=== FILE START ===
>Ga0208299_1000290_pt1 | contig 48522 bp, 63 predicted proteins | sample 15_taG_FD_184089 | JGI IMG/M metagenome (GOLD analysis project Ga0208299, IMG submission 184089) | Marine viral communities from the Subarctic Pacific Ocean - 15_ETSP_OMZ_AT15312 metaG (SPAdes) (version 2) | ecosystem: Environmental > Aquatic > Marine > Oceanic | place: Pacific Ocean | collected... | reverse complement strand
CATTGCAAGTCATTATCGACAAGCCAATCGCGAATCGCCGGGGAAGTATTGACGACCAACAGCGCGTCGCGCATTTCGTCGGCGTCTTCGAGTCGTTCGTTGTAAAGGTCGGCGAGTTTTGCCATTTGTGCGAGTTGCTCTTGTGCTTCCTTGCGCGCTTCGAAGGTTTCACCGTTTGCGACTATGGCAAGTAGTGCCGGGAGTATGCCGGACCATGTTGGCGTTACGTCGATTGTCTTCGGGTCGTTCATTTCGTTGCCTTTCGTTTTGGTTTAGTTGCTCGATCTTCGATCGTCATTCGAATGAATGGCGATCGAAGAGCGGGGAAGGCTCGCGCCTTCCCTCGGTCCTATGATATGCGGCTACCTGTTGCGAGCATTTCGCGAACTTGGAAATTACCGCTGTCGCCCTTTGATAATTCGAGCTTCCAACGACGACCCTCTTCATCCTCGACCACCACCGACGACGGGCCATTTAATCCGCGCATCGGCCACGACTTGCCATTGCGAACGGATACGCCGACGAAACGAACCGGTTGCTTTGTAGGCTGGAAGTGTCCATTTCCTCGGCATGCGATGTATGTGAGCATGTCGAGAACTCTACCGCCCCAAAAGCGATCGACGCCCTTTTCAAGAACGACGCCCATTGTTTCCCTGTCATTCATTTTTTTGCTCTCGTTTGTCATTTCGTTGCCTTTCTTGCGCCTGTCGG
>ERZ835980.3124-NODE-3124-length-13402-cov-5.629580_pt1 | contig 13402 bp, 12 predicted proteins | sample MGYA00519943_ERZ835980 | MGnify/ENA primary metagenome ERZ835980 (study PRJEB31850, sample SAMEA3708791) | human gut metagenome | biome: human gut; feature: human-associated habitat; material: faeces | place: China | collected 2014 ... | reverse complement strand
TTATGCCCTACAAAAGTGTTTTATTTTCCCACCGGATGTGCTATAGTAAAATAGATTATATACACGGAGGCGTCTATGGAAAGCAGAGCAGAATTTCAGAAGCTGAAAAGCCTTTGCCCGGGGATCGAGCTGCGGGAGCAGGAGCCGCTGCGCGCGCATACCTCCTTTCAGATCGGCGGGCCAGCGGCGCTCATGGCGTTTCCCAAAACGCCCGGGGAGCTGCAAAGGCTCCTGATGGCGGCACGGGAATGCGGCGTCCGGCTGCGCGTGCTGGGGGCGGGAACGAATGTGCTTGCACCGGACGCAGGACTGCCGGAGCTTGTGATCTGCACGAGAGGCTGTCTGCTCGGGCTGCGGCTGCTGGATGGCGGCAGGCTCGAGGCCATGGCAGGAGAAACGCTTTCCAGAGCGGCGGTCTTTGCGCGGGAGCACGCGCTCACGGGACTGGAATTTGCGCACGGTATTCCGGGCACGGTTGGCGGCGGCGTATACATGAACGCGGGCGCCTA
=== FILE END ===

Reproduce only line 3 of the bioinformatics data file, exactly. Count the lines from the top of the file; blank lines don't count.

>ERZ835980.3124-NODE-3124-length-13402-cov-5.629580_pt1 | contig 13402 bp, 12 predicted proteins | sample MGYA00519943_ERZ835980 | MGnify/ENA primary metagenome ERZ835980 (study PRJEB31850, sample SAMEA3708791) | human gut metagenome | biome: human gut; feature: human-associated habitat; material: faeces | place: China | collected 2014 ... | reverse complement strand